Huffington Post: Time Warner Cable pulled the plug on Current TV just hours after news of the cable channel’s sale to Al Jazeera became official.
“This channel is no longer available on Time Warner Cable,” read an on-screen message where Current TV used to be found.
Al Jazeera took a major step into the U.S. cable market Wednesday by acquiring beleaguered Current TV and announcing plans for a U.S.-based news network to be called Al Jazeera America. But while the new channel will soon be available in 40 million households, Al Jazeera faced a setback when Time Warner Cable — which reaches 12 million homes — announced it was dropping the low-rated Current, which occupied a spot that could have been switched to Al Jazeera America.
Joel Hyatt, who co-founded Current TV with former Vice President Al Gore, told staff in a Wednesday night memo that Time Warner Cable “did not consent to the sale to Al Jazeera.”
“Consequently, Current will no longer be carried on TWC,” Hyatt wrote. “This is unfortunate, but I am confident that Al Jazeera America will earn significant additional carriage in the months and years ahead.”
A Time Warner Cable spokesman said in a statement that “our agreement with Current will be terminated and we will no longer be carrying the channel.”
Some media observers interpreted the move as motivated by politics.
“Time-Warner cable shows abject political and journalistic cowardice by dropping Current because of Al Jazeera deal,” tweeted Dan Gilmor, a technology writer and founding director of the Knight Center for Digital Media Entrepreneurship at Arizona State University.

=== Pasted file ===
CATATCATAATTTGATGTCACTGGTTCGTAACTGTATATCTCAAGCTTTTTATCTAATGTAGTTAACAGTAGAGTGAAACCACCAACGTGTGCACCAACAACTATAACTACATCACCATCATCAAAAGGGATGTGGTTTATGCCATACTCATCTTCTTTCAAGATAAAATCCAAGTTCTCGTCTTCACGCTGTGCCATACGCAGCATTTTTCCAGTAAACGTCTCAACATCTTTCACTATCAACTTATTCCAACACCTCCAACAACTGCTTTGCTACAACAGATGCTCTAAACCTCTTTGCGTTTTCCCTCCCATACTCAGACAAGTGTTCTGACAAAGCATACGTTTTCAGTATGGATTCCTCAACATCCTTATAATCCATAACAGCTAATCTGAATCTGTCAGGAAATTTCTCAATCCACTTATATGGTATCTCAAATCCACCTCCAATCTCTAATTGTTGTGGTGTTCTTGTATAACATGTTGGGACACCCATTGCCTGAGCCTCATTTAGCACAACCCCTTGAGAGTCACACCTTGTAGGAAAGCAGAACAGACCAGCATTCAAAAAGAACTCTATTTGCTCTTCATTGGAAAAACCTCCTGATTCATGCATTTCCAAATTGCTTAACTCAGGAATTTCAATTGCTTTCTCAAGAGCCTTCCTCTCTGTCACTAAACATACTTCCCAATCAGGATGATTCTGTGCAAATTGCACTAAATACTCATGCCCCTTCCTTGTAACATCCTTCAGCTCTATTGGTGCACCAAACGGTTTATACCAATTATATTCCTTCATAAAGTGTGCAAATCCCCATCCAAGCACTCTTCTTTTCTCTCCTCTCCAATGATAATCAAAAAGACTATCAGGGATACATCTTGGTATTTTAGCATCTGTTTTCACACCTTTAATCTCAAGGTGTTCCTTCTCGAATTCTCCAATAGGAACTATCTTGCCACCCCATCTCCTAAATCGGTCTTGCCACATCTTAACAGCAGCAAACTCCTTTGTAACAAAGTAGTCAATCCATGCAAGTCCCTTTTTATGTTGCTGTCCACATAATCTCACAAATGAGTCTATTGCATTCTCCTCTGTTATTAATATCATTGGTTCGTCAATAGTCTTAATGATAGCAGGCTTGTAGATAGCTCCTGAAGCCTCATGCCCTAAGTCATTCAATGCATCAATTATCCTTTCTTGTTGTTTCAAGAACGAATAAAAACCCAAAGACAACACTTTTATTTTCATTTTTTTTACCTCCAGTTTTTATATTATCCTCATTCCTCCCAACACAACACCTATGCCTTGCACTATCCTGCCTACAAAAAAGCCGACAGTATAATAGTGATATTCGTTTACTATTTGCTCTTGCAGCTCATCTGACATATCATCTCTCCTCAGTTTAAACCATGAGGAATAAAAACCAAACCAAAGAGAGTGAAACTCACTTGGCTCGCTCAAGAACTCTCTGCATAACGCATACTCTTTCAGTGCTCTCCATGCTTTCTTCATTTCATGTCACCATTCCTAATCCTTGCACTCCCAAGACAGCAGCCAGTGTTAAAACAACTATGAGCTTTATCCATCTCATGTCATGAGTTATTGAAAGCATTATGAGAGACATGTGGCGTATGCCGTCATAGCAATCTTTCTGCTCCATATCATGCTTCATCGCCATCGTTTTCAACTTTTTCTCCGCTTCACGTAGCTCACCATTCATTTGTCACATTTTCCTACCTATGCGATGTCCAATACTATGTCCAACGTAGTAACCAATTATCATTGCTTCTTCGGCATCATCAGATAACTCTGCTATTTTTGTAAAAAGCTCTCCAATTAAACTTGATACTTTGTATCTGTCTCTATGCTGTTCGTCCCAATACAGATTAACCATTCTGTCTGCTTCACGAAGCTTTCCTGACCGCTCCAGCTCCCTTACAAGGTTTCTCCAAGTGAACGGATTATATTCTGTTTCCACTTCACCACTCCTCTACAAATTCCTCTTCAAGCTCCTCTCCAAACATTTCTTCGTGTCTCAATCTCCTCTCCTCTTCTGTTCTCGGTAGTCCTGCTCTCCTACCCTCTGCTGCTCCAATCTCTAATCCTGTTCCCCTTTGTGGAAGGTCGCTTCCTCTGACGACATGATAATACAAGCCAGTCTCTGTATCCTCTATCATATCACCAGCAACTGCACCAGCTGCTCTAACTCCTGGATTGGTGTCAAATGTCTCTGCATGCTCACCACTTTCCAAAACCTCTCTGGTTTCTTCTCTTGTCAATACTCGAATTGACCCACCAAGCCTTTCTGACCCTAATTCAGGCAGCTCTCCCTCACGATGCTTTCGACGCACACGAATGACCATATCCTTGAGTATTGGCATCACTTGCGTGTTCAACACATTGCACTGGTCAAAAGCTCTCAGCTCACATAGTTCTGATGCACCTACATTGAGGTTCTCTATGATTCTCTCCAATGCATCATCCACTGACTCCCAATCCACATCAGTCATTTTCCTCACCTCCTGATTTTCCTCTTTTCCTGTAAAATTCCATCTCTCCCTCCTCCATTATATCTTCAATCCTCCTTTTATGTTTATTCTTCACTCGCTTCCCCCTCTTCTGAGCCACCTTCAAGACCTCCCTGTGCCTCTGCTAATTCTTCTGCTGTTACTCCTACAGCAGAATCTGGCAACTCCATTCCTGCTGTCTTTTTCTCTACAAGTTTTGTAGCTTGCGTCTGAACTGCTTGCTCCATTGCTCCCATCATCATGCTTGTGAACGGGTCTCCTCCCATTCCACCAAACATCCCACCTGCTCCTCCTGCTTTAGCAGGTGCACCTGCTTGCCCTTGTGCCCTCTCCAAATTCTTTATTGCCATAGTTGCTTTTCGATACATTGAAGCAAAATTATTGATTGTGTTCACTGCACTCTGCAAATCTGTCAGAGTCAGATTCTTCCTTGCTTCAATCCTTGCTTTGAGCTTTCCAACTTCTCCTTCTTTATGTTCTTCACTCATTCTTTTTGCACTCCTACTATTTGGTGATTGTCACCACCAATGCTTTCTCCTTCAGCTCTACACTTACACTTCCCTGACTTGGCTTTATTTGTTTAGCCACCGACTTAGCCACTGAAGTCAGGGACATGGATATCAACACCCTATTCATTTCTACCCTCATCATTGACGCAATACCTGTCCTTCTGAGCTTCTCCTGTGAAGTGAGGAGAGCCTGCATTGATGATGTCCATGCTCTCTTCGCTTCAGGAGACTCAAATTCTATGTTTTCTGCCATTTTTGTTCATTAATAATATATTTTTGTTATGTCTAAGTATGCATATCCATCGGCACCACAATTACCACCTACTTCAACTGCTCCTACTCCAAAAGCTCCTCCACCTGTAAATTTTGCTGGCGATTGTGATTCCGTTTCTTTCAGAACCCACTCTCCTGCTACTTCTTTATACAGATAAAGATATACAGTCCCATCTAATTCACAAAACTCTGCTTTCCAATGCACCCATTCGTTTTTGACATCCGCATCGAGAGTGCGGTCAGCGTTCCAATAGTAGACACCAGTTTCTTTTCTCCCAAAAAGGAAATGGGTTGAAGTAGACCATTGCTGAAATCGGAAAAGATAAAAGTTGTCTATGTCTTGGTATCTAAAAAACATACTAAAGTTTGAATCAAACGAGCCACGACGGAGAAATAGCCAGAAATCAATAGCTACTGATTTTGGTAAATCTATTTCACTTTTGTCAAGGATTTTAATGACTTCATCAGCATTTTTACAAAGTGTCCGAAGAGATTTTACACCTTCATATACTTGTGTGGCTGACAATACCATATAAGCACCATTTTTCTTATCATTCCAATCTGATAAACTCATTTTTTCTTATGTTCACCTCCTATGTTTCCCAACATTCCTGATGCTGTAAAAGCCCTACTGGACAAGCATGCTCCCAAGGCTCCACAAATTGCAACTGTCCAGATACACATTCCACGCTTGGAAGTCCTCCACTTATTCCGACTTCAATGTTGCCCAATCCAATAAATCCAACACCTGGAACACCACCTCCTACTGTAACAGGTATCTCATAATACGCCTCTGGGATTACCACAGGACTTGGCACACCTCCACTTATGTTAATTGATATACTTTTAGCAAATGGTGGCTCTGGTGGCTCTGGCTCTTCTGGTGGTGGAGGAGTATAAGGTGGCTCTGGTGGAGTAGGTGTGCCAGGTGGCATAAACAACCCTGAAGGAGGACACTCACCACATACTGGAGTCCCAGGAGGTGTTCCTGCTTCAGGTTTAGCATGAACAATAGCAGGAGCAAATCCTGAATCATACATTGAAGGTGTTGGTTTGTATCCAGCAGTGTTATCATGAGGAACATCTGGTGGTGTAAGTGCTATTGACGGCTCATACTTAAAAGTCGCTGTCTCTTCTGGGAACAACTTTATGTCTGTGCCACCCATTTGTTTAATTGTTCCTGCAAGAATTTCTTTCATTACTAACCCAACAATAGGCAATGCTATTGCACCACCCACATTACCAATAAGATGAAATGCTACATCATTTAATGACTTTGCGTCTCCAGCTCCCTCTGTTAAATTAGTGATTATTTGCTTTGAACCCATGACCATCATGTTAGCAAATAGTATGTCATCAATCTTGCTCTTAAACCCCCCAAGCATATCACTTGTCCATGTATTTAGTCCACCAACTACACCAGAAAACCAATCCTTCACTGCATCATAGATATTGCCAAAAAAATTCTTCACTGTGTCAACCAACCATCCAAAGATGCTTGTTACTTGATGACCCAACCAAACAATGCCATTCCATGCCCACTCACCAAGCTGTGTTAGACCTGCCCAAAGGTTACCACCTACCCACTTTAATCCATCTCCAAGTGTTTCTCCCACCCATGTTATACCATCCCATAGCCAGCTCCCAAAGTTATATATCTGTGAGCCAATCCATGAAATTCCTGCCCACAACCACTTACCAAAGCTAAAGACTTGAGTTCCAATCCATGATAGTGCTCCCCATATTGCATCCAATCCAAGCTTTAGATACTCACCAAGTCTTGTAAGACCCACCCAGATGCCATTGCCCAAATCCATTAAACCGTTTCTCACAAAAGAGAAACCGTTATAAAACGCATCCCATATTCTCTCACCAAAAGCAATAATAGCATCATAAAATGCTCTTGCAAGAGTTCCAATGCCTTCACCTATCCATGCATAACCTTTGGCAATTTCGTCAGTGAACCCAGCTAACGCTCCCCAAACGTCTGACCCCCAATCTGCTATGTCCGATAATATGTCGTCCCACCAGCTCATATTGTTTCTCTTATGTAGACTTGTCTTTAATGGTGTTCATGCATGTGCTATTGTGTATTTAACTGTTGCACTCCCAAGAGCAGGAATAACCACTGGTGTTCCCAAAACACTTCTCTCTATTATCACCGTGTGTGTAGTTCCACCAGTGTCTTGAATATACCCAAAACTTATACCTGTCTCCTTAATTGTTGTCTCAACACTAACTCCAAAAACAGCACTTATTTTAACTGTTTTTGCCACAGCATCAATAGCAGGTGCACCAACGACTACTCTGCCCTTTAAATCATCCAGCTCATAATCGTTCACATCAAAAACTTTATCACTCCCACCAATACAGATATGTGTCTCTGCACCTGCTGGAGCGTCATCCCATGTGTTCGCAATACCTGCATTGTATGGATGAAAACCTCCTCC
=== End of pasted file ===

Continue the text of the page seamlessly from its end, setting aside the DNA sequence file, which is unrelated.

The Guardian reports: Al-Jazeera’s editorial independence has been called into question after its director of news stepped in to ensure a speech made by Qatar’s emir to the UN led its English channel’s coverage of the debate on Syrian intervention.
Journalists had produced a package of the UN debate, topped with excerpts of President Obama’s speech, last Tuesday when a last-minute instruction came from Salah Negm, the Qatar-based news director, who ordered the video to be re-edited to lead with the comments from Sheikh Hamad bin Khalifa al-Thani.
Despite protests from staff that the emir’s comments – a repetition of previous calls for Arab intervention in Syria – were not the most important aspect of the UN debate, the two-minute video was re-edited and Obama’s speech was relegated to the end of the package.
There are hints at staff dissatisfaction within the film, available for viewing on al-Jazeera’s website and YouTube, which notes that the emir “represents one of the smallest countries in the Arab world … but Qatar has been one of the loudest voices condemning Syria”.
The episode left a bitter taste among staff amid complaints that this was the most heavy-handed editorial intervention at the global broadcaster, which has long described itself as operating independent of its Qatari ownership.